Other remarkable hymns or individual lines from these three collections may be mentioned briefly. The One Who Taught Beside the Sea includes a lyric titled “I Cannot Find the Words of Prayer” (9) that deals with the death of an unborn child. “The Symphony of Mortal Life” (23) critiques our penchant for using people for our own ends through the lines “We long to be fit laborers/and not just someone’s tools.” “We Gather Together” (28) is a “reworking” of the traditional text by that title to be sung to its usual tune, KREMSER. The variety of forms and types that speak to different people of faith is explored in “When Do People Sense the Power” (30): “Who can fathom why the prayer/that warms me to the core my neighbor cannot pray?” Two hymns deal with music: “What Song Can We Sing?” (29) was written to be sung to Jane Marshall’s ANNIVERSARY SONG, while “When Words Alone Cannot Express” (33) suggests that the answer to our lack of words is to “bring music.”
The title hymn from Can God Be Seen in Other Ways (4) reminds us that while we often imagine God “crowned and seated on a throne,” he can also be “glimpsed/in ordinary time and space” and “in every human face.” “The Tiny Feathered Pilgrim” (22) is a paraphrase of Psalm 84. In Family of God, “Thank God for Those with Mason’s Skill” (10) points out the value of walls for providing humans with protection and shelter, but also their downside when we use them to “divide, restrict, and segregate,” concluding that “Jesus comes when human hands/are calloused as their frightened hearts,/and, with the sledge of love in hand,/he breaks the fear-stained wall apart.”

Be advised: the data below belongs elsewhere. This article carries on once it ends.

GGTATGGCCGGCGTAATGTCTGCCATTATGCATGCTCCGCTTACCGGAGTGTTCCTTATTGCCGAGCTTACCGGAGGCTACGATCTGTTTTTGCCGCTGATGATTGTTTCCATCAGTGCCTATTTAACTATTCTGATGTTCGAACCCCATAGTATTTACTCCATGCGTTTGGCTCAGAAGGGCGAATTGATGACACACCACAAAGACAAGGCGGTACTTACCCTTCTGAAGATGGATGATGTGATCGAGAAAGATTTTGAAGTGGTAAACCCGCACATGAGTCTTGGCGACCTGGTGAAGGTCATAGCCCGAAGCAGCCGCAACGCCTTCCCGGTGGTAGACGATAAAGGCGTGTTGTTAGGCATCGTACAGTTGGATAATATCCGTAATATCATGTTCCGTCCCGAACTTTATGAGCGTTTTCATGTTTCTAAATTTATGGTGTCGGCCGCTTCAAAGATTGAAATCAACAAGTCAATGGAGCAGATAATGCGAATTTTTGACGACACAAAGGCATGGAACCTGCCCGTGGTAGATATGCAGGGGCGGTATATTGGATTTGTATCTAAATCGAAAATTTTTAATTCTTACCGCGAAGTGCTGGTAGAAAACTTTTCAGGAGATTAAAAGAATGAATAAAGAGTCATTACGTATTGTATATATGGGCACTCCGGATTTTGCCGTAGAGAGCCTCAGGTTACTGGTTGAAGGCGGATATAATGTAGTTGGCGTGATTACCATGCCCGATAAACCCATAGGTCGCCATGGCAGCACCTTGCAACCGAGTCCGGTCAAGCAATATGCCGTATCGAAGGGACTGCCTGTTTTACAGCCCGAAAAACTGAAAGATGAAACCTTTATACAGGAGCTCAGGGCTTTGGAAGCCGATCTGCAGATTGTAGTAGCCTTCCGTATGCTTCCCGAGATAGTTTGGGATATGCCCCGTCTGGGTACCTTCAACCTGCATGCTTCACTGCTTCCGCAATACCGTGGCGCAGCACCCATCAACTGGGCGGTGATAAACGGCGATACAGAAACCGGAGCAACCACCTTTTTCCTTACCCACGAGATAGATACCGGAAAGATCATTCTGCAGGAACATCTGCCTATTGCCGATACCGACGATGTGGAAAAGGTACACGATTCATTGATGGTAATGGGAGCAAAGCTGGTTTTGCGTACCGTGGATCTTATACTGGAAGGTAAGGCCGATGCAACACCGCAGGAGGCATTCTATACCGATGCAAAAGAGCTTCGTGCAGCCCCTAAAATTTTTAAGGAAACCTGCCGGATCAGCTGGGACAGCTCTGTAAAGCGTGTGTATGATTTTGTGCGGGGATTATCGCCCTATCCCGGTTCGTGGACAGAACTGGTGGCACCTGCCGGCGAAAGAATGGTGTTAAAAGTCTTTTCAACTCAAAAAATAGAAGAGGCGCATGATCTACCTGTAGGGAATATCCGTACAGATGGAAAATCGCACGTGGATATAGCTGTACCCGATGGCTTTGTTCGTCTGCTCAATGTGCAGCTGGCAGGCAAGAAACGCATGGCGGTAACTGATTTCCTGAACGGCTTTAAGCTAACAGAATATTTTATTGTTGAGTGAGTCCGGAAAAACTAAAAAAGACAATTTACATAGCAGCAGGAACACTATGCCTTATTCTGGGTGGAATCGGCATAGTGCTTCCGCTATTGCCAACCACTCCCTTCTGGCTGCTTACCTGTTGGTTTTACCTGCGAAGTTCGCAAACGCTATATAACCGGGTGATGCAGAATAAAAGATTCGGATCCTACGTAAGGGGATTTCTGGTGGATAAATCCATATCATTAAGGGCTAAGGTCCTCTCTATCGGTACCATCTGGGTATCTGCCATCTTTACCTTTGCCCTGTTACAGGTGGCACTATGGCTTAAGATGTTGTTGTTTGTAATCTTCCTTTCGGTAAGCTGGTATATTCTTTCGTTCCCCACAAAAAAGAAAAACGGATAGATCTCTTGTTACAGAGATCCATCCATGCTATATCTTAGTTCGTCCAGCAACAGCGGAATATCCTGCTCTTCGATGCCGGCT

Though not necessarily typical of Thornburg’s hymns, his text “The One Who Taught Beside the Sea” may be quoted in full as a fine contribution to the relatively small number of hymns dealing with Jesus’ earthly ministry.
The One who taught beside the sea,
who set the demon ridden free,
the friend of every refugee
is Jesus Christ our Lord.
The One who fasted forty days,
who valued children’s simple ways,
the source and goal of all our praise
is Jesus Christ our Lord.
The pastor of the simple folk
who offered them his easy yoke,
the One who died without a cloak
is Jesus Christ our Lord.
The One obeyed by wind and wave,
whose very name means “He will save,”
whose rising frees us from the grave
is Jesus Christ our Lord.
© 2003 by Wayne Leupold Editions, Inc. Used by permission.
Here we see child-like simplicity joined with profound biblical truth. Though the 8886 meter of the text is not particularly common in hymnody, it can be sung with several 8686 American folk hymn melodies, including DOVE OF PEACE and LAND OF REST, by adding two repeated notes to the end of the second phrase. By combining the four four-line stanzas into two eight-line stanzas it can also be sung to an adaptation of GARDEN HYMN, as in the hymnal Celebrating Grace (2010, no. 153). Folk hymn tunes such as these are a natural fit for the ballad-like nature of Thornburg’s lyric. Like others of the author’s texts, “The One Who Taught Beside the Sea” provides a vehicle for us to “Give thanks to the Great Musician and Poet/who tuned at creation and still makes things new” (“What Song Can We Sing?”).